Feb. 21, 2000
KALAMAZOO -- Saturday's Republican presidential primary in South Carolina, won by Texas Gov. George W. Bush, could give a good indication of who has the edge in Michigan. That's because both events are Republican primaries, both are open to all voters and there don't appear to be any big differences in the issues candidates are focusing on in either state, says Dr. John Clark, a WMU assistant professor of political science and authority on Southern politics.
"What's interesting about South Carolina is that, like Michigan, it's an open primary, so it is possible for Democrats to vote in it," Clark says. "If [Michigan voters] who are not usually Democrats are the ones who go to the polls, it favors Bush; but if people who are usually Democrats vote in large numbers, it favors Arizona Sen. John McCain."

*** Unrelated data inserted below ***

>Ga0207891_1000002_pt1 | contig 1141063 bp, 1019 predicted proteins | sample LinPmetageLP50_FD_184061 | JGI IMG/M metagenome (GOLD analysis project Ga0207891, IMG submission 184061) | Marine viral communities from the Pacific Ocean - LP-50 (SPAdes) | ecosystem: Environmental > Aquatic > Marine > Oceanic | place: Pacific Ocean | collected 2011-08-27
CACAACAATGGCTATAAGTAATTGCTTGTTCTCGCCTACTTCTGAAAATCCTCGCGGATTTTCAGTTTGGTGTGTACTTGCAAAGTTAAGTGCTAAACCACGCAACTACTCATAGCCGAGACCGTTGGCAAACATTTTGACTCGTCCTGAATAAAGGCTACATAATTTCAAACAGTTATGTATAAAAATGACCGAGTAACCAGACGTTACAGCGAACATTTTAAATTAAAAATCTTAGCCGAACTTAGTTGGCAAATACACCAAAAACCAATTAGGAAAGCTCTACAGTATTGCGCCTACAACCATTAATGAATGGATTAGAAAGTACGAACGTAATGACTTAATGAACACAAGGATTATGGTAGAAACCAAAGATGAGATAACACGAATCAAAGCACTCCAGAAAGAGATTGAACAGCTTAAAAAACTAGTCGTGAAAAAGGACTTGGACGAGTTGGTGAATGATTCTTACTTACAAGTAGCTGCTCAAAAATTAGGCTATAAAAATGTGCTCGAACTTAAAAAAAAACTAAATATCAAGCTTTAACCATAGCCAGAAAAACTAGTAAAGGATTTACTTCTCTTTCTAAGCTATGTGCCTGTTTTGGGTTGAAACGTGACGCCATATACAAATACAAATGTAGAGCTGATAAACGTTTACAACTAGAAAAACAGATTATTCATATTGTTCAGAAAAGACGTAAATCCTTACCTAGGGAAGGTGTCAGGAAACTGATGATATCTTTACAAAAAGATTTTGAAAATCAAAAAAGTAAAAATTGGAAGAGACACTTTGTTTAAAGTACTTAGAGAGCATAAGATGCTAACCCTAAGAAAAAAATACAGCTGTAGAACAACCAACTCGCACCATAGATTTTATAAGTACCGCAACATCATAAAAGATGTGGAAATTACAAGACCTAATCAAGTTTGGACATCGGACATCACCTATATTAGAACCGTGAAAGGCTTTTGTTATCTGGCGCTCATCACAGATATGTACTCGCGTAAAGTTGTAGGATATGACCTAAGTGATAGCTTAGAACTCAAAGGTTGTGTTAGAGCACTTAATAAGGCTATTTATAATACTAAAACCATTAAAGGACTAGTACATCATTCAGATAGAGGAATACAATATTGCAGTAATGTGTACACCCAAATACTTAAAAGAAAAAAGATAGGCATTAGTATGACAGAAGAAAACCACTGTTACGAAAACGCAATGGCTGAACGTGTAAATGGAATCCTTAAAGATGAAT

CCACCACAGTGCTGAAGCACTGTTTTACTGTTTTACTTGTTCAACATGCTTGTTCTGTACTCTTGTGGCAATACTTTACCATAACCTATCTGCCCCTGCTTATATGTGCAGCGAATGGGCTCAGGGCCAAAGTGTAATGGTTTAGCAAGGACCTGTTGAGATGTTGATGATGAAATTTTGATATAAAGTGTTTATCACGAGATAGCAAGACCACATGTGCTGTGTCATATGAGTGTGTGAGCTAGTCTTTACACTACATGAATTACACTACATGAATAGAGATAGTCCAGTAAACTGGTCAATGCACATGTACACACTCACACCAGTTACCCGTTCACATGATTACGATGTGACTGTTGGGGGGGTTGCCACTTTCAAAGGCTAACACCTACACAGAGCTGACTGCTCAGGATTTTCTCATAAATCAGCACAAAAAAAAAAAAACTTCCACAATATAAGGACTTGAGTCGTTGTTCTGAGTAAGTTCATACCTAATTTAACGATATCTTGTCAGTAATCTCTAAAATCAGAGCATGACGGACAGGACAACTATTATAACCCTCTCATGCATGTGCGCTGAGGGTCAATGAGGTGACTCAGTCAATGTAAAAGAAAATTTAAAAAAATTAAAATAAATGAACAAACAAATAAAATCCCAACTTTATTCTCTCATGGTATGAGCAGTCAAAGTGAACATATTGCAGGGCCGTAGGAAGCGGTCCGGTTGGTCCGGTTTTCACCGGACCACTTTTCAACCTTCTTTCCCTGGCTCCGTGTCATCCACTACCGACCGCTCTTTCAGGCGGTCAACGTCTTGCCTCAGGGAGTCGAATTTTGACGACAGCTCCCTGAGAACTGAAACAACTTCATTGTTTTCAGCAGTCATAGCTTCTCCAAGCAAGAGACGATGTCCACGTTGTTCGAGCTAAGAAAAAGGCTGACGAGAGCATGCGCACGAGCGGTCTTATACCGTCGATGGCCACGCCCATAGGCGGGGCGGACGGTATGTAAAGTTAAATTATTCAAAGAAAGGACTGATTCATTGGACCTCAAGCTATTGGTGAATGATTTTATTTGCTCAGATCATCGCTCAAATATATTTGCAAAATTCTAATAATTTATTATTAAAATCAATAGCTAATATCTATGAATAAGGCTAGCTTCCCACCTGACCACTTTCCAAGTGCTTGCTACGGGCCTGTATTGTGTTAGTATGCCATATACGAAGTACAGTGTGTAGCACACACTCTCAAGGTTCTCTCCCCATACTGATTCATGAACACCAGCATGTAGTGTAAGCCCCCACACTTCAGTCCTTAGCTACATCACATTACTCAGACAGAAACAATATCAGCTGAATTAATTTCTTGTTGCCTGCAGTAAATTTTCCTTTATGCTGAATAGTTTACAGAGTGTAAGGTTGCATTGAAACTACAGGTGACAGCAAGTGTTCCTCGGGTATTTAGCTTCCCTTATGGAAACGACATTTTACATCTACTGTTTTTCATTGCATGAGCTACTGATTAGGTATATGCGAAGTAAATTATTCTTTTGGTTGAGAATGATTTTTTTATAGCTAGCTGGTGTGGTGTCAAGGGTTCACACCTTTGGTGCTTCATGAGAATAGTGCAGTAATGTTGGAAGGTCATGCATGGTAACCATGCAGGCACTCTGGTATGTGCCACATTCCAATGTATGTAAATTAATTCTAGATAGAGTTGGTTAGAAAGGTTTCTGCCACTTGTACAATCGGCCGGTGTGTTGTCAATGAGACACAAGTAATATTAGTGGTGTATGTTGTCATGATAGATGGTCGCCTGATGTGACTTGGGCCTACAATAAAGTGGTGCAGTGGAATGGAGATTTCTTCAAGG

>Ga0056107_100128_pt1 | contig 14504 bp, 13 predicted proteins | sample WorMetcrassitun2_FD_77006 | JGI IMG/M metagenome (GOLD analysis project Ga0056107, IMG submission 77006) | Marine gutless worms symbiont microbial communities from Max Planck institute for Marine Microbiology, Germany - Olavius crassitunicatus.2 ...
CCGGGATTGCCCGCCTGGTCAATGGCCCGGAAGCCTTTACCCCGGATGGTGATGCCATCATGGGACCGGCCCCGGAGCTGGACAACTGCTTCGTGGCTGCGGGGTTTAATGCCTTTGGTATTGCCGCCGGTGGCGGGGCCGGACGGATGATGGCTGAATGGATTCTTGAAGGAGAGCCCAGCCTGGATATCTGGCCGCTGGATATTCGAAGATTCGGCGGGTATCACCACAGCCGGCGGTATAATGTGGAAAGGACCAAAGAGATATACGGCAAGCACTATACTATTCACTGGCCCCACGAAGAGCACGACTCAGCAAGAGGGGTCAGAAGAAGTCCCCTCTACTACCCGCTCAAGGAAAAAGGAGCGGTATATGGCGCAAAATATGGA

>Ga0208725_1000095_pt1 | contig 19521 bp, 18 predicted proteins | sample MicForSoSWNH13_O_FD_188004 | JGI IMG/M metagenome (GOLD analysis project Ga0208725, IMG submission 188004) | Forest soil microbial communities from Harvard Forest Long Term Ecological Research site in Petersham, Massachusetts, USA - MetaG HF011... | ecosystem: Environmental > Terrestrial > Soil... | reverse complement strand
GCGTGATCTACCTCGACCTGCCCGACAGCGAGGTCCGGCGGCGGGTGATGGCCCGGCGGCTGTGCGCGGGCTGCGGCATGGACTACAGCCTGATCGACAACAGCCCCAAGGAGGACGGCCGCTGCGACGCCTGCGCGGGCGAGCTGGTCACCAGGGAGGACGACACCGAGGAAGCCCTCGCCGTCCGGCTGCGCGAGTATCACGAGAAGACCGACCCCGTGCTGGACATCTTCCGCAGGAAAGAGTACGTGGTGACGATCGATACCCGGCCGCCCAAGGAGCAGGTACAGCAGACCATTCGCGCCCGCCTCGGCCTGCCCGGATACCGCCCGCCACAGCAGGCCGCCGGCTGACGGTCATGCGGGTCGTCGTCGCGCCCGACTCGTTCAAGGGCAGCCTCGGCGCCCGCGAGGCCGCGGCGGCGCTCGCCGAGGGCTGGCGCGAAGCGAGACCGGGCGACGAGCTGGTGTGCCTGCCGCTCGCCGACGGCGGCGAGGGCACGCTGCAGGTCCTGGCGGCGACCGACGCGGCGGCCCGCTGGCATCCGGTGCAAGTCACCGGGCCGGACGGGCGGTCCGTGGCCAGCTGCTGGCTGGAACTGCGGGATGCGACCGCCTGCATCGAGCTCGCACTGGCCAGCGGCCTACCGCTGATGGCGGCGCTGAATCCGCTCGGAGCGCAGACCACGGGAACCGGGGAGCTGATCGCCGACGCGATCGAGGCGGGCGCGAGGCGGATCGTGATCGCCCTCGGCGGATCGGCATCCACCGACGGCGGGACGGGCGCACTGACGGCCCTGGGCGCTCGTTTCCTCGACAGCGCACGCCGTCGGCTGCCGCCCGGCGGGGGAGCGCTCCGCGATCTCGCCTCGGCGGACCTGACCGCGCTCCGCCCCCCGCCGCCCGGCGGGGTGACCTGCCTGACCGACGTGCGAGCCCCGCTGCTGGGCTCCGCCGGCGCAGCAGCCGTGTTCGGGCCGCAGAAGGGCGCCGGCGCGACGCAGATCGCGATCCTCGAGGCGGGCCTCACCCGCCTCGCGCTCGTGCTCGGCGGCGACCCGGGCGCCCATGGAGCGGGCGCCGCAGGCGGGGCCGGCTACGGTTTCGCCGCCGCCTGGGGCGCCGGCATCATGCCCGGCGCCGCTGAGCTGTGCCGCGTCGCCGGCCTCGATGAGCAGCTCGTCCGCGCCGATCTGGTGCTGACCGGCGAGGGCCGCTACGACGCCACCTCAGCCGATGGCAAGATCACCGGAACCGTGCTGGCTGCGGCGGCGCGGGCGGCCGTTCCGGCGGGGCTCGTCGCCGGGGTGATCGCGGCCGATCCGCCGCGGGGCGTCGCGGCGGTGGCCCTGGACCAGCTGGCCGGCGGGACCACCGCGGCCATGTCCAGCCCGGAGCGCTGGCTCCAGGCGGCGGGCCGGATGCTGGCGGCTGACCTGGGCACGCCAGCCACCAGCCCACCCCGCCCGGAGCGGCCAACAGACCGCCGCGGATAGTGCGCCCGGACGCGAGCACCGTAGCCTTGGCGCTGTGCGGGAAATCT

Clark says McCain's campaign is geared more toward a general election than a partisan primary and is slanted more toward swing voters than Bush's. If people affiliated with both parties go to the polls, McCain will benefit. Clark adds that South Carolina has been a key primary state in the past and, in fact, provided Bush's father, former President George Bush, with much of his momentum on the way to the 1988 Republican presidential nomination over Bob Dole.
"South Carolina has played somewhat of an important role in past election cycles," Clark says.
Many experts believe that a Bush victory in Michigan, coming on the heals of his win in South Carolina, would all but assure the Texas governor of the Republican nomination.
Media contact: Mark Schwerin, 616 387-8400, firstname.lastname@example.org
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